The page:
At MLK event, city bigwigs implore thugs to stop violence

Posted: January 17, 2012

MAYOR NUTTER, burdened with the violence of 20 homicides in Philadelphia's first 15 days of 2012, was due at the podium for yesterday's 30th annual Martin Luther King Jr. Day luncheon.

But master of ceremonies E. Steven Collins was asked to add a surprise speaker to the roster.

And as hundreds of people ate their lunches and spoke with old friends, the words of President Obama began emanating from the stage. People stopped buttering rolls and looked up.

Obama wasn't there. But a reasonable facsimile was. Serigne Fall, a tall and slender 17-year-old from Germantown, delivered about one-third of the famous speech Obama made in Chicago's Grant Park in November 2008, after winning the general election.

The teen, a protege of City Councilman Kenyatta Johnson since the 2008 presidential campaign, was spot-on with Obama's inflection and body language.

Nutter embraced Fall and called for more applause.

And then Nutter spoke about the crime and violence that continues to plague the city.

"Put down the weapons; pick up an application," Nutter implored. "Put down the weapons; go to school. Put down the weapons and let all of us live in peace and harmony in that beloved community that Dr. King strove for and talked about and fought for."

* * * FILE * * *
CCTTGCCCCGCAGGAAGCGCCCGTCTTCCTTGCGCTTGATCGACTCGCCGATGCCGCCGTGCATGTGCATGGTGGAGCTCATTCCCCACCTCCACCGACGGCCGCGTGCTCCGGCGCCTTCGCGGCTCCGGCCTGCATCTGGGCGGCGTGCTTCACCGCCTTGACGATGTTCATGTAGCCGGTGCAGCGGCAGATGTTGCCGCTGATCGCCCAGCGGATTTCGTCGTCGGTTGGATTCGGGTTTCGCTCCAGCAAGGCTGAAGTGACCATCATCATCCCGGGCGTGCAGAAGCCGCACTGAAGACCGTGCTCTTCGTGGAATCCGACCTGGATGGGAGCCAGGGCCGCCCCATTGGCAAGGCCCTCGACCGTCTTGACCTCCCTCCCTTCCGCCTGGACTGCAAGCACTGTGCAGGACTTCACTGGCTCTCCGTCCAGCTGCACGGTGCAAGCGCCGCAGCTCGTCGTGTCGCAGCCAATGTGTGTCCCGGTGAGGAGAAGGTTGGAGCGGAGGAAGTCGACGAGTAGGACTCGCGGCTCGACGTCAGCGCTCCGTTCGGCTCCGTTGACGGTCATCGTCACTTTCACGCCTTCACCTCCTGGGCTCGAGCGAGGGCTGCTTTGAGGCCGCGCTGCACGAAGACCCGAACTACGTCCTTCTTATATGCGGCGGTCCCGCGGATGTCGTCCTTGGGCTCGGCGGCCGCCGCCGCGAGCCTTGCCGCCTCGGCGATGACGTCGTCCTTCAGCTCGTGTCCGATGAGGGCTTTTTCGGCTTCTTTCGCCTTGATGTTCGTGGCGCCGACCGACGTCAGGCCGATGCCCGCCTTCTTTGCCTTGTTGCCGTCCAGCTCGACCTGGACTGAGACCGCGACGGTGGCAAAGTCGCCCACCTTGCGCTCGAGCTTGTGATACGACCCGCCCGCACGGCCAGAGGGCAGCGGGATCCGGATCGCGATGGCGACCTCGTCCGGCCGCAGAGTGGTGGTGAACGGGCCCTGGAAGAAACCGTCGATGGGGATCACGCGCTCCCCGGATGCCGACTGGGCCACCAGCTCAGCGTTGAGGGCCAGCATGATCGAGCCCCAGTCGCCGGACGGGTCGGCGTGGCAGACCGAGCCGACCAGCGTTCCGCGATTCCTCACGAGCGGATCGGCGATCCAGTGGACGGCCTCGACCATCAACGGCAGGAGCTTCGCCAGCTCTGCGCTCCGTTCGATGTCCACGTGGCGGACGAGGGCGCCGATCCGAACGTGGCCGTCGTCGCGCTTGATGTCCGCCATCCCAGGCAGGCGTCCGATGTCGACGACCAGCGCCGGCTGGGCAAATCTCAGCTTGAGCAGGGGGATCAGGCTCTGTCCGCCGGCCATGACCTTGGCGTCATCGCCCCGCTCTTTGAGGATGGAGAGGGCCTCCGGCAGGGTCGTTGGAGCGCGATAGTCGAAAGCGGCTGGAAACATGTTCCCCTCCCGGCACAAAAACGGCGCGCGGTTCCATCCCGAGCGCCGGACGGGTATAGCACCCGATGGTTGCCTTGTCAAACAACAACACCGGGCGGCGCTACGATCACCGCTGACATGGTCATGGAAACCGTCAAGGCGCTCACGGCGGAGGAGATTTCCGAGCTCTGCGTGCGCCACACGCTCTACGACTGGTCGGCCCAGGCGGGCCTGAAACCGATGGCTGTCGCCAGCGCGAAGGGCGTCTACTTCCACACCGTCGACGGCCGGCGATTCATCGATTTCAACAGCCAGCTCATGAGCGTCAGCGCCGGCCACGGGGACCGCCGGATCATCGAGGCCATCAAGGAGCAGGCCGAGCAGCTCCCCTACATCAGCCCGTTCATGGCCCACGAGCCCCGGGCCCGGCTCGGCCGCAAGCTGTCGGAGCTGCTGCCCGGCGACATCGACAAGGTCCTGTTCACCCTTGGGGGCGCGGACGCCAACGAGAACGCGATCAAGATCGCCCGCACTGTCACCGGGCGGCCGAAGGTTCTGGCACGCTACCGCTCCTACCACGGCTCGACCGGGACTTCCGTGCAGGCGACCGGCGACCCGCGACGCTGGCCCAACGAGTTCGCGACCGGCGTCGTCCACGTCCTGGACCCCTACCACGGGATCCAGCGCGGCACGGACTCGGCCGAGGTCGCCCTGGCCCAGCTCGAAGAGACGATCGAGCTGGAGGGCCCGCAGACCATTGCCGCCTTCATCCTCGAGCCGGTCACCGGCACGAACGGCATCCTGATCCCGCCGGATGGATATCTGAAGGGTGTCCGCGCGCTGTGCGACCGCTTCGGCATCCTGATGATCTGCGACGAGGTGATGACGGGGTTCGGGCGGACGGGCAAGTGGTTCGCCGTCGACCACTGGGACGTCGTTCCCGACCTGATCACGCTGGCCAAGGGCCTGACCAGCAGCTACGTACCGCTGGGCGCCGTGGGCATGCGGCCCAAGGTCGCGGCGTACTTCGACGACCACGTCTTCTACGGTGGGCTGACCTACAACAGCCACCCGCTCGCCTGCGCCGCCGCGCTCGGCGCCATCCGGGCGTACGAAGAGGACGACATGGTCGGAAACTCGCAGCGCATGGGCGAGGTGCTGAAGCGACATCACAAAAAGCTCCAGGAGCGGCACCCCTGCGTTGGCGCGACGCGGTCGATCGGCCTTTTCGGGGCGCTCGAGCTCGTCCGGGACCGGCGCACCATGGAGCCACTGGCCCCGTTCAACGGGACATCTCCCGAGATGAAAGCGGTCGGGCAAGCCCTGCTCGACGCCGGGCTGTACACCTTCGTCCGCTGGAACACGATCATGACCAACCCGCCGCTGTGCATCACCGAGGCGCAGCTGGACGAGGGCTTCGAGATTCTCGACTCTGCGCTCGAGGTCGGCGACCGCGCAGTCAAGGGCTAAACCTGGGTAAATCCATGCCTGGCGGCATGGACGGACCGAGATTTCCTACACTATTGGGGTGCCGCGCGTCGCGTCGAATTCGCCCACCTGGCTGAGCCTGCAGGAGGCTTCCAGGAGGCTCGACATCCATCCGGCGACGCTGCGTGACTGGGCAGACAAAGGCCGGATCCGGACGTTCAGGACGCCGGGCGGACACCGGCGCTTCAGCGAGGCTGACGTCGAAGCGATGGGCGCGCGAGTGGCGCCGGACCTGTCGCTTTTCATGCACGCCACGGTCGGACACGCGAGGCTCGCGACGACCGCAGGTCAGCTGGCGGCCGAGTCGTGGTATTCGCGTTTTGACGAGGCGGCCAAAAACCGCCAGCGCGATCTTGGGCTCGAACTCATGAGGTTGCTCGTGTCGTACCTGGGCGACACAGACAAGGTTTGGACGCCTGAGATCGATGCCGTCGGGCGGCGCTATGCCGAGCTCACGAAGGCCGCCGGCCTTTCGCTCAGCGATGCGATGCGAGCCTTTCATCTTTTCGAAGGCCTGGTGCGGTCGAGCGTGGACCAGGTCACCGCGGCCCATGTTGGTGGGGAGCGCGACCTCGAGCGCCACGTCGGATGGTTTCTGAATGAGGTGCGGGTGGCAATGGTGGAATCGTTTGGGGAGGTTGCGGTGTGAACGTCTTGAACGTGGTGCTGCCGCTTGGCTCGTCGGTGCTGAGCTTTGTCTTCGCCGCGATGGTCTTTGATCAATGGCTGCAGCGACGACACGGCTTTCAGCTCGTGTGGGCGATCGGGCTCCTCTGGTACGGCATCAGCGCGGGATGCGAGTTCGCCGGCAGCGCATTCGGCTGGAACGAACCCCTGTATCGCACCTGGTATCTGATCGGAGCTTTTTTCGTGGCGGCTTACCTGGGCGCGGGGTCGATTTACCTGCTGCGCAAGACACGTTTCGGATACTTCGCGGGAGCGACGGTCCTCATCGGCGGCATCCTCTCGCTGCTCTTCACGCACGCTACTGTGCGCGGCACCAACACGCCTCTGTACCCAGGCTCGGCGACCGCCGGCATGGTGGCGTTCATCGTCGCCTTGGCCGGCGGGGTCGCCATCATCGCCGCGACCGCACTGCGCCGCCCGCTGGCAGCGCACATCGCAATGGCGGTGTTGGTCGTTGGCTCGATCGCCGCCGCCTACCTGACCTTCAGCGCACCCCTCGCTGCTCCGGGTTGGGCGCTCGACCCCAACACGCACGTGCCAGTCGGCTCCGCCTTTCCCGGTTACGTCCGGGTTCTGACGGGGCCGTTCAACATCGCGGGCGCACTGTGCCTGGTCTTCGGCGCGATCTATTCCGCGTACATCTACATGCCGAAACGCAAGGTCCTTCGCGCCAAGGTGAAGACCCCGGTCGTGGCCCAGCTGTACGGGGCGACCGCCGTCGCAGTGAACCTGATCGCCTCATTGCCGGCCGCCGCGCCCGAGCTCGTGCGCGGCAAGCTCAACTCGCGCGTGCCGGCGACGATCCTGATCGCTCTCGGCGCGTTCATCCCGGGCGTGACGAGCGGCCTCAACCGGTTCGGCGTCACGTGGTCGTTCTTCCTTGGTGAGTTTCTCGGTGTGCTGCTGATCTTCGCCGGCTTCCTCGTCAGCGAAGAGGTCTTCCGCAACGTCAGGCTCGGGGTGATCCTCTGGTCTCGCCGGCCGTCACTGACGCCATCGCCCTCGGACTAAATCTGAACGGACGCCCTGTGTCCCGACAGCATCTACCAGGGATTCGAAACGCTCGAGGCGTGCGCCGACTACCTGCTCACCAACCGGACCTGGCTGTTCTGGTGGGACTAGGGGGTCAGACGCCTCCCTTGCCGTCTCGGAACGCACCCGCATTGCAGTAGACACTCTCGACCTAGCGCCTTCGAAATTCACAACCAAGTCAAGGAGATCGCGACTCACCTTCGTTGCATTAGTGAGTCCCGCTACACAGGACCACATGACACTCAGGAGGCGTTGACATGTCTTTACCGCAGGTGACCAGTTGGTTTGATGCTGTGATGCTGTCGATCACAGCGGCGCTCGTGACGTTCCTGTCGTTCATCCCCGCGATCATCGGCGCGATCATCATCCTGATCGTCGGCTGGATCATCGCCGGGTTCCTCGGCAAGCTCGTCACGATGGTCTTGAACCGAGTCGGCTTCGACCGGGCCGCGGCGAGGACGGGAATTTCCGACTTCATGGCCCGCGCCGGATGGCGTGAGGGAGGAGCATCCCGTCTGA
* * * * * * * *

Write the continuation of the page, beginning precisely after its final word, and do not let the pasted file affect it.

U.S. Sen. Bob Casey Jr. told Malaak and Ilyasah Shabazz, two daughters of the late civil-rights leader Malcolm X, about having read their father's autobiography during his days as a volunteer teacher in North Philly in 1982 and 1983. Casey said the book helped him realize "some fundamental truths about what it means to live in the inner city."

The Shabazz sisters were among six "drum majors" honored at the event - people whose deeds exemplify King's ideals. The others: actress Sheryl Lee Ralph; Daniel L. Hilferty, president and CEO of Independence Blue Cross; former Judge Renee Cardwell Hughes, CEO of the southeastern Pennsylvania chapter of the American Red Cross; and civil-rights activist Rosalee Smith.

"I would suggest that in different ways and in very different walks of life, each of these folks demonstrates a commitment to public service, to equality, to human rights, for caring for people who were less fortunate," U.S. Sen. Pat Toomey said in congratulating the drum majors.

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